RSP in a fight to stay afloat in State politics

The party will be wiped off the State’s political map if it fails to win the Kollam seat

Atomised in its stronghold and still reeling under the embarrassment of the 2015 Assembly elections, the Revolutionary Socialist Party (RSP) is not just fighting a vital electoral battle in Kollam. Apart from retaining its speck of a representation in Parliament, it is all about getting rid of the spectre -- the party turning into a political dinosaur. Once a strong presence in the State, the RSP will be wiped off the State’s political map if it fails to win the Kollam seat in the present Lok Sabha elections.

The constituency has recorded a shift from stable voting patterns and staid loyalties over the years, the party’s shrinking base and internal dissent leaving the party in a shambles.

Routed in 2015

In the 2015 local body elections and the Assembly elections that followed, the Left Democratic Front made inroads into traditional RSP pockets. The RSP lost its bastions, Kunnathur and Chavara, with the Communist Party of India (Marxist)-led LDF winning all the seats in the district in the Assembly polls.

While Kovoor Kunjumon, a dissident who formed RSP (Leninist), emerged victorious at Kunnathur, former Minister and RSP central committee member Shibu Baby John had to face a humiliating defeat at Chavara, that too from former RSP leader and recent CPI(M) entrant Vijayan Pillai. The RSP has no representation in the Assembly at present, something that has not happened in over four decades.

The RSP sprang from the Kerala Socialist Party (KSP) in the late 40s with a prominent Marxist group, led by N.Sreekantan Nair, Baby John, T.K. Divakaran, and K.Balakrishnan, leaving the KSP and forming a unit of the RSP, which had already emerged as a political outfit in West Bengal.

Base in Kollam

The party had its trade union base in Kollam and neighbouring districts and shot to prominence after the attempt on the life of C.P. Ramaswamy Iyer by K.C.S. Mani, a party worker.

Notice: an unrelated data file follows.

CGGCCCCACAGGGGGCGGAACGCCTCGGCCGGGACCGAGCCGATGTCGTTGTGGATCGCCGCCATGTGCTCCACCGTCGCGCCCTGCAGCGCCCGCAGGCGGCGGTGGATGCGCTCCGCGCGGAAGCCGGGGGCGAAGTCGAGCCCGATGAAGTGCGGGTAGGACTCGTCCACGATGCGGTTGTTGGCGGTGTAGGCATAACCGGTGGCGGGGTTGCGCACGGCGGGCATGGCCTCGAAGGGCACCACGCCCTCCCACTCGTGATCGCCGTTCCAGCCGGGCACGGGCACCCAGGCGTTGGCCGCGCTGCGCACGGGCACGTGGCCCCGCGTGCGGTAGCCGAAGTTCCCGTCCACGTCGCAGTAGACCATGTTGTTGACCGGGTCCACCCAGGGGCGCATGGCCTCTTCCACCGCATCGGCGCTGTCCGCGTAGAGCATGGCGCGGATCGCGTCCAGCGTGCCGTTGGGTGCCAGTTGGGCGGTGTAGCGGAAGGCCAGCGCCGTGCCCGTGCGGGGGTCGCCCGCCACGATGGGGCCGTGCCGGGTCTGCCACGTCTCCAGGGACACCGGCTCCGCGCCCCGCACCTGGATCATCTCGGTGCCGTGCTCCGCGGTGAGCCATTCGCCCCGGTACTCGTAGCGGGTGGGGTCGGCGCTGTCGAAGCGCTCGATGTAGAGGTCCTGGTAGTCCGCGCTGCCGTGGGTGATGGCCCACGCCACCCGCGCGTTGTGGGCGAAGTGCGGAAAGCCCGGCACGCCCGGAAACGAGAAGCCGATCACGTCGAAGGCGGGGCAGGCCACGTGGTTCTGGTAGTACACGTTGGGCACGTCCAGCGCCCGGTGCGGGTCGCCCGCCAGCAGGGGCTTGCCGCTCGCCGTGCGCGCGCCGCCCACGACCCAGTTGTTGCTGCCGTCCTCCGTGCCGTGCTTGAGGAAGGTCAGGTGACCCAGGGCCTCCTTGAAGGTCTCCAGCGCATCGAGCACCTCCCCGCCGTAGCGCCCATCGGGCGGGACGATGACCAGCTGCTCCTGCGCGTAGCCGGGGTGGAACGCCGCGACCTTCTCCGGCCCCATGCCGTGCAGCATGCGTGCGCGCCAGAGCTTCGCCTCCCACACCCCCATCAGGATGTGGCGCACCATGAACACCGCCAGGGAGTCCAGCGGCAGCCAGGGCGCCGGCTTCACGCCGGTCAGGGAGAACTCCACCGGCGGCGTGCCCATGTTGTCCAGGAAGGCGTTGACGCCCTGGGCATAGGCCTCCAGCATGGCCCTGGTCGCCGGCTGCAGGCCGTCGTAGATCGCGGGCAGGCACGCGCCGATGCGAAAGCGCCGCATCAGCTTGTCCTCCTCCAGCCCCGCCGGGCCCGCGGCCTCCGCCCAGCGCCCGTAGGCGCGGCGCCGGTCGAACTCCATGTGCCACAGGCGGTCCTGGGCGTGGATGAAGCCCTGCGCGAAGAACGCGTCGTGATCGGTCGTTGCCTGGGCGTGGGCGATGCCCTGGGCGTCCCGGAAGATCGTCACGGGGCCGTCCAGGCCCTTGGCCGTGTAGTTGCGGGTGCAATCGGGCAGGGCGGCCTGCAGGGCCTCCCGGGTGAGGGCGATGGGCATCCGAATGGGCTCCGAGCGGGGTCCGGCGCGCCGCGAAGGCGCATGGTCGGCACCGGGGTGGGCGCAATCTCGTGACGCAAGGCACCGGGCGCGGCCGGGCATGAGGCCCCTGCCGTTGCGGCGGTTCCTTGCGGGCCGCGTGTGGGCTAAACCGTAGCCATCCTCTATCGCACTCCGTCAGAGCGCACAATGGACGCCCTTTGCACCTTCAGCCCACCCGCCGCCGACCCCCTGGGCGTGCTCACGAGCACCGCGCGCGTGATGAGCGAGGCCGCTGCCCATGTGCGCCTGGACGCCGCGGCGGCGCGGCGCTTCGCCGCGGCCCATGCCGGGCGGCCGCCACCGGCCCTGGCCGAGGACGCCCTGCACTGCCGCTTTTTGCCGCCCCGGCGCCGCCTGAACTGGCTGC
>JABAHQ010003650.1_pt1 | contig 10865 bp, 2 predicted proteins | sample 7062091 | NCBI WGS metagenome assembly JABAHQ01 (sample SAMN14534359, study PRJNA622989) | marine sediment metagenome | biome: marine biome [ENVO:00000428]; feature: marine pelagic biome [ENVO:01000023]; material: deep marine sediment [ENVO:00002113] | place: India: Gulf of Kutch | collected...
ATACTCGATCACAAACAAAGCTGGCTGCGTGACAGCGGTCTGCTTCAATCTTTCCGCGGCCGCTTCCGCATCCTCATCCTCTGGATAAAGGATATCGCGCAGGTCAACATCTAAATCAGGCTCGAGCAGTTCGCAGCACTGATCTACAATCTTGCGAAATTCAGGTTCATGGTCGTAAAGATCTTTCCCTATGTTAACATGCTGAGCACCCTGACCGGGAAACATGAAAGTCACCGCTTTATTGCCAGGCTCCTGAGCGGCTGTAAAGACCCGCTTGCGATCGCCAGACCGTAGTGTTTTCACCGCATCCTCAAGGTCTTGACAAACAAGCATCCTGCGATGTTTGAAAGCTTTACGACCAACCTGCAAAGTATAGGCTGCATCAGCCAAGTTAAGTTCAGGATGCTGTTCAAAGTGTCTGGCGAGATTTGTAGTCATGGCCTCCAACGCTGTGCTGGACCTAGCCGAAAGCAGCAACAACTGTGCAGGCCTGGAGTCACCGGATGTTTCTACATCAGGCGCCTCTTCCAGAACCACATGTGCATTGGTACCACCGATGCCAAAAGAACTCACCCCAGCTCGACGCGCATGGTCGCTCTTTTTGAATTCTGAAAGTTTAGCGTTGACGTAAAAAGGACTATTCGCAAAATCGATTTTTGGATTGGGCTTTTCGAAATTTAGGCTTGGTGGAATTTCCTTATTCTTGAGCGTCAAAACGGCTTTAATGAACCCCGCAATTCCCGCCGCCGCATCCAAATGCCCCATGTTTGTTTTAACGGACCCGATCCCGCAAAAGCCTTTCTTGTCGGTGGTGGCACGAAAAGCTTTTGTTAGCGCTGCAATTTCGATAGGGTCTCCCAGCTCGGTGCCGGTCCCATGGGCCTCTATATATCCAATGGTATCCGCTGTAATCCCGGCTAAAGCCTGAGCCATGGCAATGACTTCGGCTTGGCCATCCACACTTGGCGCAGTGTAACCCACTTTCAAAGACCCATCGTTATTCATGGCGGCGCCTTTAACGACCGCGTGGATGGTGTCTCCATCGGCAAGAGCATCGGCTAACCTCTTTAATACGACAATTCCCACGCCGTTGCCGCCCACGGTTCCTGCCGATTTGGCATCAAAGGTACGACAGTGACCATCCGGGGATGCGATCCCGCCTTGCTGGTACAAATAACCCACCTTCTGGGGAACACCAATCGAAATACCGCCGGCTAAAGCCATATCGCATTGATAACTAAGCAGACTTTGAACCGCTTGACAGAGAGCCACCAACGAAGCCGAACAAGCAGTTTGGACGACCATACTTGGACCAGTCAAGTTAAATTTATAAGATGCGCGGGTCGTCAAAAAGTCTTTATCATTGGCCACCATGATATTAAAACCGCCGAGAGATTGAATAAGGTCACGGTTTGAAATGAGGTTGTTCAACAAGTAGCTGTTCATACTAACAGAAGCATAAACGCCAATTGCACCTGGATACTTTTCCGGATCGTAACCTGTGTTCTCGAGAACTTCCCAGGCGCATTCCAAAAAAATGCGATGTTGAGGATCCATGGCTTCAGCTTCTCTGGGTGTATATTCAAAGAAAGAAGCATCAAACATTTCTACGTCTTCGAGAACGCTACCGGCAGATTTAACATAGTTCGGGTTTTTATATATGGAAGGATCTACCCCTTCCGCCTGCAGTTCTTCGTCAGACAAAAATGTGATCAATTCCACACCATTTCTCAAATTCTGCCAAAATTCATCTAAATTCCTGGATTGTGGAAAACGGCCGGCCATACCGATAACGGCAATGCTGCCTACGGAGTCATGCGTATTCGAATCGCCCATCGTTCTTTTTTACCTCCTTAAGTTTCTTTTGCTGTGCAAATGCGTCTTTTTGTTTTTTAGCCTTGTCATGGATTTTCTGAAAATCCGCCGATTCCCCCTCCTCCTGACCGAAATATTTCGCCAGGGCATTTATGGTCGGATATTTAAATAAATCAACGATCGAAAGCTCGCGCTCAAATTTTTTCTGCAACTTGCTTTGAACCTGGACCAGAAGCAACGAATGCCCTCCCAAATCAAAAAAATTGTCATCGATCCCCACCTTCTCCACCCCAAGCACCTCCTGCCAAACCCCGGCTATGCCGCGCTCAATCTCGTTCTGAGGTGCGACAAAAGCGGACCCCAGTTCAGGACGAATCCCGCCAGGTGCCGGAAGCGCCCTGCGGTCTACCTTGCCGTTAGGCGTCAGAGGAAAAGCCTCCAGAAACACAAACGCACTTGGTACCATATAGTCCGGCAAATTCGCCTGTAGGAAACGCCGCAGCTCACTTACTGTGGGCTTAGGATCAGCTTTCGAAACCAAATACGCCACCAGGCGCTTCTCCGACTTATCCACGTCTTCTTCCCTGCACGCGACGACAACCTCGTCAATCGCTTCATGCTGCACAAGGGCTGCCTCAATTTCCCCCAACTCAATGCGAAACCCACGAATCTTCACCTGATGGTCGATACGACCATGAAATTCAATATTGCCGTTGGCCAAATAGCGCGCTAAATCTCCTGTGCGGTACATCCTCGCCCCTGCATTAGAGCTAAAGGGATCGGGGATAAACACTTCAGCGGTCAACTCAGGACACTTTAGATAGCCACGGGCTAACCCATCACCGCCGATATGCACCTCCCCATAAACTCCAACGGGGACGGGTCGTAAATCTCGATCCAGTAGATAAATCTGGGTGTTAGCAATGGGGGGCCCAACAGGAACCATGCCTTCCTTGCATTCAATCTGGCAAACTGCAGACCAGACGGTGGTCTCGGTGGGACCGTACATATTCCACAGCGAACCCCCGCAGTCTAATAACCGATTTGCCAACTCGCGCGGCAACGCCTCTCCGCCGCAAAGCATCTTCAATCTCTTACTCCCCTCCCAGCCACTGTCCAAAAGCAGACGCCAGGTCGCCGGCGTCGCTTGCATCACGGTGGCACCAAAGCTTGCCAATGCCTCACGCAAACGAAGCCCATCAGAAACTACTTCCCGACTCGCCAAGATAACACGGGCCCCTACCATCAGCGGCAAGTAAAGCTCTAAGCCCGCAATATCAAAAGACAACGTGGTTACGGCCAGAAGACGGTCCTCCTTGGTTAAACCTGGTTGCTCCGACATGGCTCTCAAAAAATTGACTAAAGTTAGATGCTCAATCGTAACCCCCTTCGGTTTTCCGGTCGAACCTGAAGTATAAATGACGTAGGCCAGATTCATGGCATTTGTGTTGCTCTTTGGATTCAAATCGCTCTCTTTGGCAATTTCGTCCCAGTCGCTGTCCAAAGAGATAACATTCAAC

The party marked its presence in the Assembly as a front partner of the LDF in 1967 and earned a ministerial berth.

The defeat of party titan N.Sreekantan Nair in the 1980 Lok Sabha polls in Kollam led to a split in the party, with Baby John forming a faction that later became a major ally of both the fronts in various elections.

After the death of Sreekantan Nair, his faction was led by Kadavoor Sivadasan, who later joined the Congress and was made a Minister. Later, A.V. Thamarakshan and Babu Divakaran formed two splinter groups and Shibu Baby John emerged as a leader eventually.

N.K. Premachandran, another prominent party figure and long-time LDF ally, severed his ties with the front and joined the United Democratic Front just before the 2104 Lok Sabha polls.

Of late, the party unit in Kerala has seen a clash of ideologies and affiliations, creating disarray in its long-standing political order.

Party general secretary T.J. Chandrachoodan had recently criticised the Congress for its failure to take the “right position” in the Sabarimala issue, insisting his party is against all forms of gender discrimination. But his stance was not endorsed by Mr. Premachandran, UDF candidate in Kollam.

While Kollam is perhaps the only constituency in India where the RSP is fighting the CPI(M), in West Bengal the scenario is different. The Bengal RSP has always been in the forefront opposing any kind of alliance with the Congress, disturbing the Left leadership’s most recent political equations.

Contesting against the Congress in seats where consensus was formed and vocal in its disapproval over the Left-Congress pact, the RSP in West Bengal is unwilling to budge whereas in Kerala the party is being trolled as the Revolutionary Sangh Parivar.

At risk of being irrelevant in Kerala, the RSP’s future is dependent on the unpredictable winds of the Kollam constituency. If it is the end of the road for the party or otherwise is something only time can prove.

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Printable version | Feb 20, 2020 6:01:54 PM |

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